By its sheer brilliance, French Champagne often blinds us to the pleasures offered by many other fine sparkling wines, including German sekts, Italian proseccos, and California sparkling wines. Aside from costing half to two thirds as much as true French Champagne, these wines can offer a generosity of fruit and flavor that many find lacking in French Champagne.
To disparage these wines as mere Champagne substitutes would be a serious mistake. They have too much to offer in their own right. Well made German sekts offer tremendous fruity exuberance in every sip (but beware, for some of the most popular are thoroughly dull). Italian proseccos offer abundant fruit and charm, with an almost ethereal almond note on the bouquet. California's sparkling wines are perhaps the most consciously imitative of true Champagne -- no great sin, given the usually sensible pricing. Moreover, at around $10-$12, all these wines are a welcome step up from the budget Spanish sparklers, which are often either too bland or too musty tasting.
Listed hereafter are the pick of the current crop of sparkling wines from outside the French Champagne region. All were tasted from current stocks at local wholesale houses. Your retailer can order through the wholesaler listed in brackets. (Distribution in Maryland and Virginia may differ from that in the District.)
Henninger 1987 Jagersekt Riesling "Extra Trocken" ($11-$14, Germany): One taste will make you a fan of this producer's sparkling Riesling forever. Full, creamy, yet bursting with lively Riesling fruit from this producer's own vineyards in the Rheinpfalz. Though labeled extra trocken (extra dry), this is actually drier than many brut Champagnes. Equally interesting is Henninger's more austere 1986 Kallstader Annaberg Riesling Brut ($16), with no dosage whatsoever, and a stunning finish. (Terry Theise Selections, Kronheim)
Zardetto Prosecco di Conegliano Brut ($12-$14, Italy): Incredibly lively, light and bright, this seductive, fairly dry charmat-process (tank fermented) sparkler from the Veneto region is made from the native prosecco grape. It displays the prosecco's characteristic hint of almond in the bouquet and a touch of yeastiness from extended lees contact. (Wine Source)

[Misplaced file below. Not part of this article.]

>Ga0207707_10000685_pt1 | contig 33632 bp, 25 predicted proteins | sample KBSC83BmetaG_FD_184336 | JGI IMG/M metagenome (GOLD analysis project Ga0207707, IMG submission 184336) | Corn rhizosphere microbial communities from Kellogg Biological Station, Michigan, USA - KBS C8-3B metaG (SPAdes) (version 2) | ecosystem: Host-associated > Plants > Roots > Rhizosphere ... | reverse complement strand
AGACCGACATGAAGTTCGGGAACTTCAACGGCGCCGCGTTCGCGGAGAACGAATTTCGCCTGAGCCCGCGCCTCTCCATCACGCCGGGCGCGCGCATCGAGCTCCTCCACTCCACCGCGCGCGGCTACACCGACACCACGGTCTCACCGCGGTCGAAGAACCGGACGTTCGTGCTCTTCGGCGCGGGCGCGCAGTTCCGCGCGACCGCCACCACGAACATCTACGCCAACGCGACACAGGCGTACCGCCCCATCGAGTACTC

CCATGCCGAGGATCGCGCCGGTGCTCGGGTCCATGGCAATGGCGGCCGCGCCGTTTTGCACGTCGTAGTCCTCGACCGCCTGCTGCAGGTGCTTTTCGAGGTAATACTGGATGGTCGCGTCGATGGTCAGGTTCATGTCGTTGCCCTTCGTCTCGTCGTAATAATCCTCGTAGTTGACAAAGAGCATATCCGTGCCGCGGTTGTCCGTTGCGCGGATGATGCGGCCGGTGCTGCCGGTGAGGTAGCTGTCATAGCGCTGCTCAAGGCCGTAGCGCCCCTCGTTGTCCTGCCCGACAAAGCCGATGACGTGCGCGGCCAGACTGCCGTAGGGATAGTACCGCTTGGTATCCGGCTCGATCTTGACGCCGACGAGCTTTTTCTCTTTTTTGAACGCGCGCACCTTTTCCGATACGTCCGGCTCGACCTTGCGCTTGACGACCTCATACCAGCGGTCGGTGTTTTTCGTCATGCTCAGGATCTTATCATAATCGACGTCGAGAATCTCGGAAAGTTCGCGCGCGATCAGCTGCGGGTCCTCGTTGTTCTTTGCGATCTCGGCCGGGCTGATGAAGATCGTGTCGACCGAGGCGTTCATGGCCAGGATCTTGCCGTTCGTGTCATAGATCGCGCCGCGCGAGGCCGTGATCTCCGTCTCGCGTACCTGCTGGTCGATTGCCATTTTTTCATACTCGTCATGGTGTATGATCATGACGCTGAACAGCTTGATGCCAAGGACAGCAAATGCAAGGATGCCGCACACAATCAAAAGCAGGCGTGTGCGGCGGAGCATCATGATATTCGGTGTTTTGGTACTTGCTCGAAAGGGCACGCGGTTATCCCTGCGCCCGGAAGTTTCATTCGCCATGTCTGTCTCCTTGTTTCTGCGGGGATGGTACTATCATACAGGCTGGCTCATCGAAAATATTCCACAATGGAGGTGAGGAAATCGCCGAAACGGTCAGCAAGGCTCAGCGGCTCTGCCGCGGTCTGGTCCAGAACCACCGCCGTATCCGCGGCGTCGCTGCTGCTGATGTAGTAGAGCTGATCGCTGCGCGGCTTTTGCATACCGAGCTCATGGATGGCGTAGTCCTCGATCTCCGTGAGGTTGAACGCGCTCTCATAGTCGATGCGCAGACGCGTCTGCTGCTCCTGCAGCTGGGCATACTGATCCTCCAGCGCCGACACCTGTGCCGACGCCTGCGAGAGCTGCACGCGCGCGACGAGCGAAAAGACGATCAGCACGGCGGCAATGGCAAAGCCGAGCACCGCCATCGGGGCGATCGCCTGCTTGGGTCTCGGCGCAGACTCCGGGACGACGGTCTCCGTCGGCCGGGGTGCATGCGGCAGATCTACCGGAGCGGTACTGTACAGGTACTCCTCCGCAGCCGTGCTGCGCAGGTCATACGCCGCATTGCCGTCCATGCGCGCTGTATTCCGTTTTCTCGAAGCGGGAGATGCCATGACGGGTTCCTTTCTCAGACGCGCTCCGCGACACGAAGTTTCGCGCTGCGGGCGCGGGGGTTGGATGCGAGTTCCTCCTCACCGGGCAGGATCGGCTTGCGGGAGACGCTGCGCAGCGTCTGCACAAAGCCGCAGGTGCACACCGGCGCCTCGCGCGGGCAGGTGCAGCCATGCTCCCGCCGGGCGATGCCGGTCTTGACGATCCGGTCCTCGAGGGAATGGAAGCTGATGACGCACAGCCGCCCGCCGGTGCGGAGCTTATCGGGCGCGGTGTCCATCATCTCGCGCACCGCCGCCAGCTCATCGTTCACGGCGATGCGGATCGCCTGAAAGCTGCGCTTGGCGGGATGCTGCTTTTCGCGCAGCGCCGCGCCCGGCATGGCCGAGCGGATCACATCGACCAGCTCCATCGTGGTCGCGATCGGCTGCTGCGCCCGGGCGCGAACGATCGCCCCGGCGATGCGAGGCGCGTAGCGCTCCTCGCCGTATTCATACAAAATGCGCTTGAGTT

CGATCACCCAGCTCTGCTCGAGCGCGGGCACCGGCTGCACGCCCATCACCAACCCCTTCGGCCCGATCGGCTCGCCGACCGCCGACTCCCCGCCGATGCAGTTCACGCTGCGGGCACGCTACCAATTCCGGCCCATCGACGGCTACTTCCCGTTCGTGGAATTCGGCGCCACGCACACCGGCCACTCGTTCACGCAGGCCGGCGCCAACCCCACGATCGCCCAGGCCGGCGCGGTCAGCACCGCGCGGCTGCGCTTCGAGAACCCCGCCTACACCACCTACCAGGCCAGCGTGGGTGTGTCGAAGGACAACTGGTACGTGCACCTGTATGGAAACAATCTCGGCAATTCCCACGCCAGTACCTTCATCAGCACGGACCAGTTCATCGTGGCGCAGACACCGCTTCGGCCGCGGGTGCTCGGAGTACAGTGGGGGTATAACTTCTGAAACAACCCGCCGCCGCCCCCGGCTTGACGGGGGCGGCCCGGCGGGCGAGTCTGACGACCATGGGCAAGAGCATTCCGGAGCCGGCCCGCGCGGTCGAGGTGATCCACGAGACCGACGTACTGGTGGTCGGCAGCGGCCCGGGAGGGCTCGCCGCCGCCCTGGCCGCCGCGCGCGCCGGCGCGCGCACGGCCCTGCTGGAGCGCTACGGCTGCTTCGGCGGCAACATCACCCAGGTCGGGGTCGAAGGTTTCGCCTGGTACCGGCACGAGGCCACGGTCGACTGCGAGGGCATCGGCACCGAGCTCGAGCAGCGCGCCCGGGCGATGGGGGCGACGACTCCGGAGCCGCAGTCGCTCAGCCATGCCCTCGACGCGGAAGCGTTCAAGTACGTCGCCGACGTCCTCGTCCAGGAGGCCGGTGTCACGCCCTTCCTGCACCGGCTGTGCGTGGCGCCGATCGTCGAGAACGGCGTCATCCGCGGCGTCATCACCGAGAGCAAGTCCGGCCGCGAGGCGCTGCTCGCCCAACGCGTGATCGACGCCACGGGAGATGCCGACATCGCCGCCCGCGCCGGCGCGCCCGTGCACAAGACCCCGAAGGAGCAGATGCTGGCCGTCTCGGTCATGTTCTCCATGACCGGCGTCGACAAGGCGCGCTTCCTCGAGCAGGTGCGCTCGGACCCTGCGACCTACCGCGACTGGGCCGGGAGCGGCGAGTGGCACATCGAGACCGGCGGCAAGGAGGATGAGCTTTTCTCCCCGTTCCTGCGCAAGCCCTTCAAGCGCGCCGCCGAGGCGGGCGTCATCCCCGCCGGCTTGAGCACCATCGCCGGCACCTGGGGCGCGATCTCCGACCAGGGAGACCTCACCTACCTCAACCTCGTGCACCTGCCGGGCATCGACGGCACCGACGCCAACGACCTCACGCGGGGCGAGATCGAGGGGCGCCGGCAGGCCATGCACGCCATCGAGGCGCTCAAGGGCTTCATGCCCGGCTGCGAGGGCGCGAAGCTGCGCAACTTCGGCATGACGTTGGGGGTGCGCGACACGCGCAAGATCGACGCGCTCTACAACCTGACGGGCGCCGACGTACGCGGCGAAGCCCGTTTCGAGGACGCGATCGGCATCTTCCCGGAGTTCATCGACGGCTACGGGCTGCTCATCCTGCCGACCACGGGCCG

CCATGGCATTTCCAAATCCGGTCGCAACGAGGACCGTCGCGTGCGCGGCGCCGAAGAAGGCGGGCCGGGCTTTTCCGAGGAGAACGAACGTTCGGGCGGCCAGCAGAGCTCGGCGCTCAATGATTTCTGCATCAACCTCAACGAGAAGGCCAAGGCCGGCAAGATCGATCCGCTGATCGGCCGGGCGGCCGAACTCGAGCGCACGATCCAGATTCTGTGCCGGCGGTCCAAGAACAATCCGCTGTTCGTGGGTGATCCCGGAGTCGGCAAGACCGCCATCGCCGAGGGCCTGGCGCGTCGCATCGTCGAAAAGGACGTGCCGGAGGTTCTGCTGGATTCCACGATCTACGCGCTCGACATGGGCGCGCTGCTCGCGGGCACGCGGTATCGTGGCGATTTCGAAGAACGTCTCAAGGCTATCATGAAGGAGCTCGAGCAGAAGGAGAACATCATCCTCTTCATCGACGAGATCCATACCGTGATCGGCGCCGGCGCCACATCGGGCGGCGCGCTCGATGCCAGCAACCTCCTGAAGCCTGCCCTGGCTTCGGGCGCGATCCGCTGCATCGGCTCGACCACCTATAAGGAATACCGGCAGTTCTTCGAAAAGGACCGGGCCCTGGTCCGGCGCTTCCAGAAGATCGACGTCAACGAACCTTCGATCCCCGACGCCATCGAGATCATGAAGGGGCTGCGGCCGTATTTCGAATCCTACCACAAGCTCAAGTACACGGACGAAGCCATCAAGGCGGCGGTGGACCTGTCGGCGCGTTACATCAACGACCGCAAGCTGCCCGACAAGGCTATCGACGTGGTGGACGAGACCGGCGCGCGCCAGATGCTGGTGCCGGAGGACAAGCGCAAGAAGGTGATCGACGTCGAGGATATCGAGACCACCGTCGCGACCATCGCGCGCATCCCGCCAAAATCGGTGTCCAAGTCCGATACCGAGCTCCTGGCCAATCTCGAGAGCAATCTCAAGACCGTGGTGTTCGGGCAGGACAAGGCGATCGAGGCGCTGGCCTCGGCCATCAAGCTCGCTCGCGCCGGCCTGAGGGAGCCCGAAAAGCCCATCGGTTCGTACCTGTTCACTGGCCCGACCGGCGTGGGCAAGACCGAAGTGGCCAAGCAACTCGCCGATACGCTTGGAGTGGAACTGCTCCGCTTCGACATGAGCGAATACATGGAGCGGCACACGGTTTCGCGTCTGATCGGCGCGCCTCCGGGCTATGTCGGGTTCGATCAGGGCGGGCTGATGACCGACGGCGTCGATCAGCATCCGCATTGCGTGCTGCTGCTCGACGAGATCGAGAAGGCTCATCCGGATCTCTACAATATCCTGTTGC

Charbaut Fre`res 1986 Blanc de Blancs Cremant de Bourgogne ($11, France, a best buy): Charbaut is a respected Champagne house, and this offering from Burgundy is a near dead ringer for good quality nonvintage brut from the Champagne region. Made mostly from chardonnay and presumably from some pinot blanc (in some parts of Burgundy no one is really sure which clone is which), the flavors are toasty, yeasty and elegant, with the superb balance between fruit and crispness usually associated with true Champagne. (In D.C., stocked at Calvert Woodley)
Domaine Mumm "Cuve'e Napa", Domaine Mumm "Blanc de Noirs" Brut (Each $12-$15, California): Previous releases of Domaine Mumm have been good, if a bit coarse. With this year's release (which by now should be all that is found on retail shelves), Mumm has really hit the mark. As to the Cuve'e Napa Brut, the familiar pinot noir-dominated huskiness is still there, but with a new level of complexity marked by toasty, biscuity notes and a fine frothiness on the palate. The Blanc de Noirs, made only from pinot noir is huskier, fuller-flavored and a bit less restrained -- perhaps the better choice for the dinner table, whereas the brut excels as the aperitif. (Washington Wholesale)